Oakland City Council may have enough votes to raise police staffing

An Oakland city councilmember thinks the council will have enough votes later this month to provide more officers to the police department.

Following a separate councilmember's decision to support a third police academy this fiscal year, that may give the council four votes on the matter, creating a tie on the council that Mayor Libby Schaaf is likely to break.

The council is scheduled to consider the matter Sept. 21, in a resolution put forth by Councilmember Sheng Thao. Thao voted against the same idea when the council met on the budget in June.

"I'm glad she's on board with it now," Councilmember Loren Taylor said in an interview Thursday.

Thao said Tuesday that stemming the loss of police officers is at least part of the reason she supports a third police academy. She has also said public safety is her number one priority.

As of Sept. 2, fewer than 700 officers were on the police force, Oakland Police Chief LeRonne Armstrong said.

Thao said if the number of officers fails below 678, Oakland will no longer be able to collect Measure Z taxes, which help fund, among other things, fire safety and violence prevention programs.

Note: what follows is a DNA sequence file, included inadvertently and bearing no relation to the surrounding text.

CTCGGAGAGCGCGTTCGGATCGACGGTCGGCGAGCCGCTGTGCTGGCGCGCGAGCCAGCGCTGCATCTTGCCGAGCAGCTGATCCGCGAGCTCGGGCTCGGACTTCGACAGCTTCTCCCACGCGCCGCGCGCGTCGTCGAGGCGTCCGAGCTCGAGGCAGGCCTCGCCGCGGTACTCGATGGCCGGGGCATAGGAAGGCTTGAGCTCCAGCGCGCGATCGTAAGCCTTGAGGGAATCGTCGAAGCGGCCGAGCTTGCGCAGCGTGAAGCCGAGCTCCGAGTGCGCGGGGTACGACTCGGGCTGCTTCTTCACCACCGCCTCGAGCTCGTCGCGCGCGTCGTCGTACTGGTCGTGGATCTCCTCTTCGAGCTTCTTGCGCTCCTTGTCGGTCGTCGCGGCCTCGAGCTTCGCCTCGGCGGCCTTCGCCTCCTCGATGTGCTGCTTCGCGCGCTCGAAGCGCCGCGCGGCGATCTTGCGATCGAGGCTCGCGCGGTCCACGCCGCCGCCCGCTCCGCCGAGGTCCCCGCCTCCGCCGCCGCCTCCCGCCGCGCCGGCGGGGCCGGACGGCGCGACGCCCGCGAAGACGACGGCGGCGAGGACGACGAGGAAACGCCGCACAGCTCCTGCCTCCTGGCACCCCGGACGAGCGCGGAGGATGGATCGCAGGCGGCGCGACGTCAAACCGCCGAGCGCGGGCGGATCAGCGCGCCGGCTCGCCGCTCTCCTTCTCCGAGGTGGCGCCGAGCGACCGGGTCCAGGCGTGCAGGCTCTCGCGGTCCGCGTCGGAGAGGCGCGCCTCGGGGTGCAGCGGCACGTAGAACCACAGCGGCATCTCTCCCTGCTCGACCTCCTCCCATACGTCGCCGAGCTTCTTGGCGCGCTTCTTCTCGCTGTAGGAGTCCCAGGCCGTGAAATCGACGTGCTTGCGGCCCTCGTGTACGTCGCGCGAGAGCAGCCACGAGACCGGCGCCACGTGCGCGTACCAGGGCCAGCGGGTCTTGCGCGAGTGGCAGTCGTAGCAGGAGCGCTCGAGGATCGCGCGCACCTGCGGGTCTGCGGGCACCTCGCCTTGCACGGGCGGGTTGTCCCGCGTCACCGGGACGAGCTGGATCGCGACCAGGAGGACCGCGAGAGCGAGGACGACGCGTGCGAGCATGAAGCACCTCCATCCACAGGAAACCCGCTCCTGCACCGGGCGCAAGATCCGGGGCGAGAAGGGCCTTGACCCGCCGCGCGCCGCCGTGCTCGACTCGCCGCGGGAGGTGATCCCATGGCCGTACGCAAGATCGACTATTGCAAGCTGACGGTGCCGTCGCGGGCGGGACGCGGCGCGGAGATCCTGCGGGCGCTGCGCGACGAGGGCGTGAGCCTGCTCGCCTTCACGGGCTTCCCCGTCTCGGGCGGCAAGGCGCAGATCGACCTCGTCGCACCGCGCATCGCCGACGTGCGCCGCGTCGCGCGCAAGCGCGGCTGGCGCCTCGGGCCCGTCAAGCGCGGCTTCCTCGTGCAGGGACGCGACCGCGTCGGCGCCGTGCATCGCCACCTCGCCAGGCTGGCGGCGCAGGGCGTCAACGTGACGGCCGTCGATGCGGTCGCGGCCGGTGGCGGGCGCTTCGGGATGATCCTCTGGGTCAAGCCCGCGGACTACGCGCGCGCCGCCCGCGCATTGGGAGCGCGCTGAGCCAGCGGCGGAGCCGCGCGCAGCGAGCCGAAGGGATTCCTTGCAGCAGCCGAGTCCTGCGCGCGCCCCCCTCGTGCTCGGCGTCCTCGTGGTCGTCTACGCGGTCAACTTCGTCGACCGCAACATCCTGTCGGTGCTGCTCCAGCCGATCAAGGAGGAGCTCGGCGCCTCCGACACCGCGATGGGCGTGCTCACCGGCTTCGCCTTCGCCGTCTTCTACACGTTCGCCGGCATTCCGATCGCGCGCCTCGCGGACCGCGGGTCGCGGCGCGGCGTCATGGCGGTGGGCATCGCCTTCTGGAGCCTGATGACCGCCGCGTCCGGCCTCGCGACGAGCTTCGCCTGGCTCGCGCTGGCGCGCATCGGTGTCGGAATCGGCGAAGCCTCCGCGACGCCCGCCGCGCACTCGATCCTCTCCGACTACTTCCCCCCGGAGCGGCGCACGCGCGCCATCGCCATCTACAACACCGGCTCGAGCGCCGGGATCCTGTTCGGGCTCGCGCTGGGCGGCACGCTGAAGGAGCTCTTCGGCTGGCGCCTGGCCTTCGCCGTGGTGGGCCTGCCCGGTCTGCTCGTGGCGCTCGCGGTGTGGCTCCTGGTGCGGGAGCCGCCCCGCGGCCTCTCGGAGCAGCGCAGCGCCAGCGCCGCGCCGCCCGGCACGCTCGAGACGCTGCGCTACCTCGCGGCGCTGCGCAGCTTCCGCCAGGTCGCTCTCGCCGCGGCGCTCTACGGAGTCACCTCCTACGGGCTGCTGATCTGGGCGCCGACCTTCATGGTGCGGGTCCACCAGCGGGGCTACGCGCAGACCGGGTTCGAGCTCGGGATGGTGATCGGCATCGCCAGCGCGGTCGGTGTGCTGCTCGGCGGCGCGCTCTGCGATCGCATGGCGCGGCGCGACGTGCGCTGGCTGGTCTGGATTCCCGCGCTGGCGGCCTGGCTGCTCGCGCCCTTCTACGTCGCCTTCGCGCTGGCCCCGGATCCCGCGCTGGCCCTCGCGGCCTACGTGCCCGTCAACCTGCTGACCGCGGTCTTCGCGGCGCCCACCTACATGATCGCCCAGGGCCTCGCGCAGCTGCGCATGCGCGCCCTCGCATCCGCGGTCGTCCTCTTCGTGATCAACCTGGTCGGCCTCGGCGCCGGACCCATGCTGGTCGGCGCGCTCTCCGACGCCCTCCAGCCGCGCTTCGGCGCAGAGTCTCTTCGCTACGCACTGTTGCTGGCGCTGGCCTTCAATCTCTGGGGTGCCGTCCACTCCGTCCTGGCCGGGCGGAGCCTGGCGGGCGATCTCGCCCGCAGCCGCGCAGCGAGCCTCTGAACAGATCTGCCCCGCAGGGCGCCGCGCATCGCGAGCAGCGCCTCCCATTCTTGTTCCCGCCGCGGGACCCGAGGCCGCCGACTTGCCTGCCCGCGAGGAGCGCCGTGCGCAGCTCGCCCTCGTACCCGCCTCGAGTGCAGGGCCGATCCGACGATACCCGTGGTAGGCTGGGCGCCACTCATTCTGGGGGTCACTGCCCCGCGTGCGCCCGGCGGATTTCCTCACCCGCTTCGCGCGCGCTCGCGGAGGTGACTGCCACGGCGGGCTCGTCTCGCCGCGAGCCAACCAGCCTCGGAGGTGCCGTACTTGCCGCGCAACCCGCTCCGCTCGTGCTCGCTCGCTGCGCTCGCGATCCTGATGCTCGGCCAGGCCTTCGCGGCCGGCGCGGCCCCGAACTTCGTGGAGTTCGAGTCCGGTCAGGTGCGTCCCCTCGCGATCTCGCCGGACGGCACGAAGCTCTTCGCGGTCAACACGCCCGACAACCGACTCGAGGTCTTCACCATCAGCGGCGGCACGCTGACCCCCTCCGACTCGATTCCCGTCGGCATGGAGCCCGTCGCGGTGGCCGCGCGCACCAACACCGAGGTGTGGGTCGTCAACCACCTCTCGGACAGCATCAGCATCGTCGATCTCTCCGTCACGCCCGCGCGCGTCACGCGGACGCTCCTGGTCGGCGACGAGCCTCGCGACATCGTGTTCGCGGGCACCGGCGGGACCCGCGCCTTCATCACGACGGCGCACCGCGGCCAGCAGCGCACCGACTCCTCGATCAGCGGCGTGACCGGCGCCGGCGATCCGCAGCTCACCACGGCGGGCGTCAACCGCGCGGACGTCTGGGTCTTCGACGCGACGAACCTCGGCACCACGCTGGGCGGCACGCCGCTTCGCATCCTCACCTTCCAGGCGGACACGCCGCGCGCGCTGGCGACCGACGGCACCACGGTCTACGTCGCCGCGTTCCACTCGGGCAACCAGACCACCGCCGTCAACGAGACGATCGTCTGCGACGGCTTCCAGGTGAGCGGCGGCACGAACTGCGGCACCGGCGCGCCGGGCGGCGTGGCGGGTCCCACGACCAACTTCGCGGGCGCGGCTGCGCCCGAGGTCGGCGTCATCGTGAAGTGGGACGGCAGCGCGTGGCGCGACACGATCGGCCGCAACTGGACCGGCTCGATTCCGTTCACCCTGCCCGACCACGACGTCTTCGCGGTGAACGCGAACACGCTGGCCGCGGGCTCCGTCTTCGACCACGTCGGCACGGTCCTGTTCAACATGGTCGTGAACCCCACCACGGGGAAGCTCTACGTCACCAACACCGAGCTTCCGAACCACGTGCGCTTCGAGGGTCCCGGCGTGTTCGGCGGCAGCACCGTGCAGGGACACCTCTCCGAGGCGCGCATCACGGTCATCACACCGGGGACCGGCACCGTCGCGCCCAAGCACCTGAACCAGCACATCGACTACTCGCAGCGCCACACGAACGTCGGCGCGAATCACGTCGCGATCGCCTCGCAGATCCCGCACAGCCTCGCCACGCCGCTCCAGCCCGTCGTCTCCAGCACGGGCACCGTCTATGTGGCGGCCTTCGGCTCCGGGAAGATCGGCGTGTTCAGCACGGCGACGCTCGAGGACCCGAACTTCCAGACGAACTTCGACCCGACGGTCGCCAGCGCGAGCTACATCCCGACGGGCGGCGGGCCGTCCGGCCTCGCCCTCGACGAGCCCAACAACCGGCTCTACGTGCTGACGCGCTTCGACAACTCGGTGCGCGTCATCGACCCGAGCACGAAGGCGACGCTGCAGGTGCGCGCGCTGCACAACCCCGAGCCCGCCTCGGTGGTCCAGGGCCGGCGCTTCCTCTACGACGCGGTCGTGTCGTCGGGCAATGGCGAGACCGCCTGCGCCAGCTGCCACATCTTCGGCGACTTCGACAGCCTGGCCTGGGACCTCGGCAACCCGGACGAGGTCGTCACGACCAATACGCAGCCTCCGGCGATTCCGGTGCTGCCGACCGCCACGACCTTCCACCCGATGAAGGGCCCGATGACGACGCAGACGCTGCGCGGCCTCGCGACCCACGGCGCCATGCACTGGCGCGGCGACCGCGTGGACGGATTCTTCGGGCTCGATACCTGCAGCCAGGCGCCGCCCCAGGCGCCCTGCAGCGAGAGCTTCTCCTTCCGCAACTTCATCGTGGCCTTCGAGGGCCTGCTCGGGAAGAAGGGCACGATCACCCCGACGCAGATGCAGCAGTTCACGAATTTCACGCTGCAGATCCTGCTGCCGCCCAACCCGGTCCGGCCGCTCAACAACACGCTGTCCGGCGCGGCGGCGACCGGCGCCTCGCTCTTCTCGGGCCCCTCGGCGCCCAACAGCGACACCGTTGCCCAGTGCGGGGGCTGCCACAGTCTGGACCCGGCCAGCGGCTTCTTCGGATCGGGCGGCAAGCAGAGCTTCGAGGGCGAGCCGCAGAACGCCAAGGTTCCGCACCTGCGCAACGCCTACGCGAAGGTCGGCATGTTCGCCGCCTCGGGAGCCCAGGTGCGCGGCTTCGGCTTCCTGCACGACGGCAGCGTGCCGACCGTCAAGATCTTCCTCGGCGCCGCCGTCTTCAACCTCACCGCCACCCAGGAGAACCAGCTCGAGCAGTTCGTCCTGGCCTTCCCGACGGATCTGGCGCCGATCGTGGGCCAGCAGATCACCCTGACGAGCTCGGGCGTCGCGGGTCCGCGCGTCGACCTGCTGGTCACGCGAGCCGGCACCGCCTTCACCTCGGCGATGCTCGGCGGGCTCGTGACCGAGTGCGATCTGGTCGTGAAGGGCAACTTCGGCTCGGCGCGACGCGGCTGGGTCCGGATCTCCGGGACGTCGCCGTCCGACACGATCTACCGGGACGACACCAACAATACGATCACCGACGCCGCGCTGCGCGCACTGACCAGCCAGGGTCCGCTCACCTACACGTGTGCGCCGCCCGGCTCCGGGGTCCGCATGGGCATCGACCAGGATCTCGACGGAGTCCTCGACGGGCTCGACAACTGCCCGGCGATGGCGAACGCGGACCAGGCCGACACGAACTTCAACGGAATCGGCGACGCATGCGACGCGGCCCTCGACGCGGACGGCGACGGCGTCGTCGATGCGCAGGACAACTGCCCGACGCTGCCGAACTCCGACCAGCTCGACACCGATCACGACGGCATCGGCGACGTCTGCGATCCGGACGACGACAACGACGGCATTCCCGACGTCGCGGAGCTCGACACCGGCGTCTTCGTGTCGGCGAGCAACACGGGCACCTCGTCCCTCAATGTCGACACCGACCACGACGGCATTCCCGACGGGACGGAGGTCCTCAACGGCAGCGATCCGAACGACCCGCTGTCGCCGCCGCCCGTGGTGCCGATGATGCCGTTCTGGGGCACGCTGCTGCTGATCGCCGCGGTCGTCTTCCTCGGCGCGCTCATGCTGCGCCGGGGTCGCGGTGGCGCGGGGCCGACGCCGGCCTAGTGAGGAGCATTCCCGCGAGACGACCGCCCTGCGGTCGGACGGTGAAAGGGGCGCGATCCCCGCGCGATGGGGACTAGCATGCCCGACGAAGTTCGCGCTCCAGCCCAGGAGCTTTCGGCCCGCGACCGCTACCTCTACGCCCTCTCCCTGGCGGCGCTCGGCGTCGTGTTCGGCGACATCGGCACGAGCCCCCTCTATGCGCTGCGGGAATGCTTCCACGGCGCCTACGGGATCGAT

"We must act now," Thao said.

She's also proposing a third academy in the second year of the two-year budget cycle.

The money for one of the two academies would come from savings Armstrong discovered in paying for the already budgeted police academies, Thao said.

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Thao is seeking City Council approval for money to pay for the second additional police academy.

The number of officers on the force is the lowest in six years, according to the Oakland Police Officers' Association union.

At the same time, shootings and homicides are way up in the city compared with recent years.

The money to pay for the two additional academies Thao is proposing would not affect funding for other critical services, she said.

City councilmembers during budget discussions earlier this year said the city's police academies are doing poorly at graduating recruits. For that reason, some councilmembers were reluctant to support more than two academies each year, which is what passed the council in June.

Under Thao's resolution, the chief would have to do better at local hiring. Thao suggested the Police Department work with Oakland's Merritt College, for example, to help prepare new police officers.

Thao said the department needs to hire people of color and women and it needs to provide childcare even for recruits.

Childcare can be a barrier to entry to work as a police officer, she said.

Thao also wants the Police Department to hire Oakland residents, who she said will be invested in Oakland.

Staffing at the Oakland Police Department has gained widespread community interest, with demands that the City Council cut the department's budget. Some demand that the department's share of the city's General Fund be cut by 50 percent and the money invested in alternative measures of public safety.

Taylor said he's in favor of alternative measures of public safety, but as he has said before, no alternatives are currently in place.

"These things take time," he said.

Also, he said that people cannot assume the alternatives will work the first time they are tried.